A discussion of problems generated by the cannabis industry — with odor control topping the list — will continue when the Santa Barbara County Planning Commission meets next week in Santa Barbara.
Commissioners individually listed issues they want addressed after hearing from more than 30 residents, cannabis cultivators and farmers of other crops during a daylong workshop-style hearing Wednesday in Santa Maria.
Members agreed on some suggestions for solving the problems but not on which approach to take.
Lisa Plowman, director of the Planning and Development Department, said the staff would put all the issues cited by commissioners and their suggested solutions into a matrix they can discuss and prioritize at their meeting Wednesday, Jan. 29.
More than $1 million worth of cannabis and cannabis-related products was seized from a Lompoc-area cultivator Monday by the Santa Barbara County Sheriff’s Office.
Whatever ordinance changes commissioners settle on will be recommended to the Board of Supervisors, which then will make the final decisions on any amendments.
Odor from cultivation operations is — and has been — the most frequent complaint from neighbors, and it was the main focus of commissioners’ proposed ordinance changes.
Fifth District Commissioner Dan Blough said he wants to require all cannabis operators to prevent odor from passing beyond their property line, except when the grow site is far away from people, and he wants it handled through the licensing process rather than land use permits.
“You, as applicant or operator, you’re going to commit to controlling the odor — and I don’t care how you do it,” Blough said. “If you can’t control it, you’re going to get shut down.”
Merso Labs, a cannabis testing company based in Lompoc, is on track to receive its state license this month and its executives are targeting January to begin accepting clients. If everything goes as planned, the lab would become the first such facility in Santa Barbara County and also the first along the Central Coast.
He also advocated for fixing the odor problem now and dealing with the rest of the issues later.
“I hope we’re not going to spend six months or a year massaging this process,” he said.
Chairwoman and 2nd District Commissioner Laura Bridley said she wanted to step back even farther to address medical marijuana operations that existed before adult use was approved and were allowed to continue while they applied for land use permits and licenses.
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“All the problems I heard all day long have been about these [legal] nonconforming grows,” Bridley said. “That’s fundamental, what we do about those before we deal with the ordinances.”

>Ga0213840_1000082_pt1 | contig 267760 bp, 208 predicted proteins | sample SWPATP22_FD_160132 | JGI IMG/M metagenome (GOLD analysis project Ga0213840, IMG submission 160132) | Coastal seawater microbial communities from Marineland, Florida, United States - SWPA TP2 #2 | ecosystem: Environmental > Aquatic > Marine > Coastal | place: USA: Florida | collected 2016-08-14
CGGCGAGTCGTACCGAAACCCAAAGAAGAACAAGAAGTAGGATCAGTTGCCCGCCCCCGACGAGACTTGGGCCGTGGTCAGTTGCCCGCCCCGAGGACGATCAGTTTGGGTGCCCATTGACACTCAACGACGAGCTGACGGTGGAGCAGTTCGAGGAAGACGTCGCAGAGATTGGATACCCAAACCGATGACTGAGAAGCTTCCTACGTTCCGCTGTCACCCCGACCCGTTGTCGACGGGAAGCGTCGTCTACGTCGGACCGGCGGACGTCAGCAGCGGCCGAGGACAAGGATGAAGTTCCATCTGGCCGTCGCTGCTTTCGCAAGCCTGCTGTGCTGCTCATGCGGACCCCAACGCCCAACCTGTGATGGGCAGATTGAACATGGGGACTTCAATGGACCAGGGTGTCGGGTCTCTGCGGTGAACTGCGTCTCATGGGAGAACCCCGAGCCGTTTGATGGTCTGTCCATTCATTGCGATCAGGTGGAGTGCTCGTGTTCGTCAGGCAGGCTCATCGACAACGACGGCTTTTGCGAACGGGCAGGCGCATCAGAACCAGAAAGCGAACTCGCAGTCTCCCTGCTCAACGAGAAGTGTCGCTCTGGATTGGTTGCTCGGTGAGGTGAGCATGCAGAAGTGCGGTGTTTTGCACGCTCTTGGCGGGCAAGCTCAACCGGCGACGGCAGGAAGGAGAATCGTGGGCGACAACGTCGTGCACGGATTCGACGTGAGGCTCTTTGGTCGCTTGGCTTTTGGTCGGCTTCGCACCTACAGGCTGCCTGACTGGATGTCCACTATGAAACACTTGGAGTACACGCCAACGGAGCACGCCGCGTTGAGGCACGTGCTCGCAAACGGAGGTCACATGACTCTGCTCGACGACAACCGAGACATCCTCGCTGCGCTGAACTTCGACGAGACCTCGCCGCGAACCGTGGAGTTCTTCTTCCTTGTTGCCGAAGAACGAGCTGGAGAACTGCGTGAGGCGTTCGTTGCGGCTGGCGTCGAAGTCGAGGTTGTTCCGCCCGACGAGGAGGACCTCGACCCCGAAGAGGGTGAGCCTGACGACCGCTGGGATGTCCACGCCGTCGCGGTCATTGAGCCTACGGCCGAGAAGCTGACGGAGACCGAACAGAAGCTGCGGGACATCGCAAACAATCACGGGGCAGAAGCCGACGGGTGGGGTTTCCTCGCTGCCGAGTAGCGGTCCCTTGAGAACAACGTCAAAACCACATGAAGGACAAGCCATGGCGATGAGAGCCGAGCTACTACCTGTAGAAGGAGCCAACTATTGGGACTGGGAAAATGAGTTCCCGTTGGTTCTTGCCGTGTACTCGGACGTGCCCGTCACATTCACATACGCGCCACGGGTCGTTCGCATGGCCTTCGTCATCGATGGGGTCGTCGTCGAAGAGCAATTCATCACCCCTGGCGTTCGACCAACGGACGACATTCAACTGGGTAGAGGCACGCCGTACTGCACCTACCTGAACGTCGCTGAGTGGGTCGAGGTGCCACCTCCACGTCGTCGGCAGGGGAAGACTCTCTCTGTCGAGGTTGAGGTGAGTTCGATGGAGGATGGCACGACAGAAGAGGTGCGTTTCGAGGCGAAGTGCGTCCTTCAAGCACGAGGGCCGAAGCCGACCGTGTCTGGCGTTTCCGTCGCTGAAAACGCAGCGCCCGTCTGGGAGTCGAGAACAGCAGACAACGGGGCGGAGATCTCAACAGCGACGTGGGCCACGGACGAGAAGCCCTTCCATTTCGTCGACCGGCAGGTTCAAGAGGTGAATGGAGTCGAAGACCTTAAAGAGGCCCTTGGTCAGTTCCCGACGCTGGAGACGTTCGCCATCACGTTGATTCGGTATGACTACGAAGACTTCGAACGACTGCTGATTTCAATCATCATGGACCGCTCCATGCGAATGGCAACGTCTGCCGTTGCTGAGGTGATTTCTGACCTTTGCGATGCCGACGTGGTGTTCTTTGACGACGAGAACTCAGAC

Third District Commissioner John Parke said he agreed with stopping odor at the property line and that all processing and drying operations should be enclosed in a structure with carbon filtration.
But he also questioned the fairness of that to operators who have already made large investments in structures and passive ventilation systems and suggested giving those willing to switch to carbon filtration longer license terms to amortize the expense.
Parke also advocated creating an overlay that would designate the most compatible areas of the county for cannabis cultivation, and if an operation is proposed within the overlay, it would have a simpler permit process, and lot coverage limitations would not apply.
Fourth District Commissioner Lary Ferini said he wants more information about the distinction between a principal use and a compatible use on Williamson Act agricultural preserve properties and the process for legal nonconforming operations to upgrade their status.
Seaweed, a dispensary and lounge located at 1101 E. Ocean Ave., celebrated its first sales after an impromptu opening Wednesday evening, less than an hour after the business received its tax certificate. The establishment became the first in Santa Barbara County that allows consumption on its premises, and is the only such business between Los Angeles and San Francisco.
He said the county should conduct a study of how terpenes — compounds that produce cannabis’ distinctive “skunk” odor — affect people, not just grapes, and Plowman said she believes the Agriculture Commissioner’s Office is planning such a study.
But Ferini said he also didn’t want to overburden the staff with a lot of information requests and suggested amendments to work out.
“We need to streamline this to get it off the staff’s plate and up here to the commission,” he said.
First District Commissioner Michael Cooney said he is worried that moving too fast without information will “jamb up the process” of approving permits and licenses.
“Since we started this idea of a workshop on what to do with the existing system, it’s like a fire hose,” Cooney said. “We’re getting tons of information.”
He advocated taking a more focused rather than overarching approach to amendments.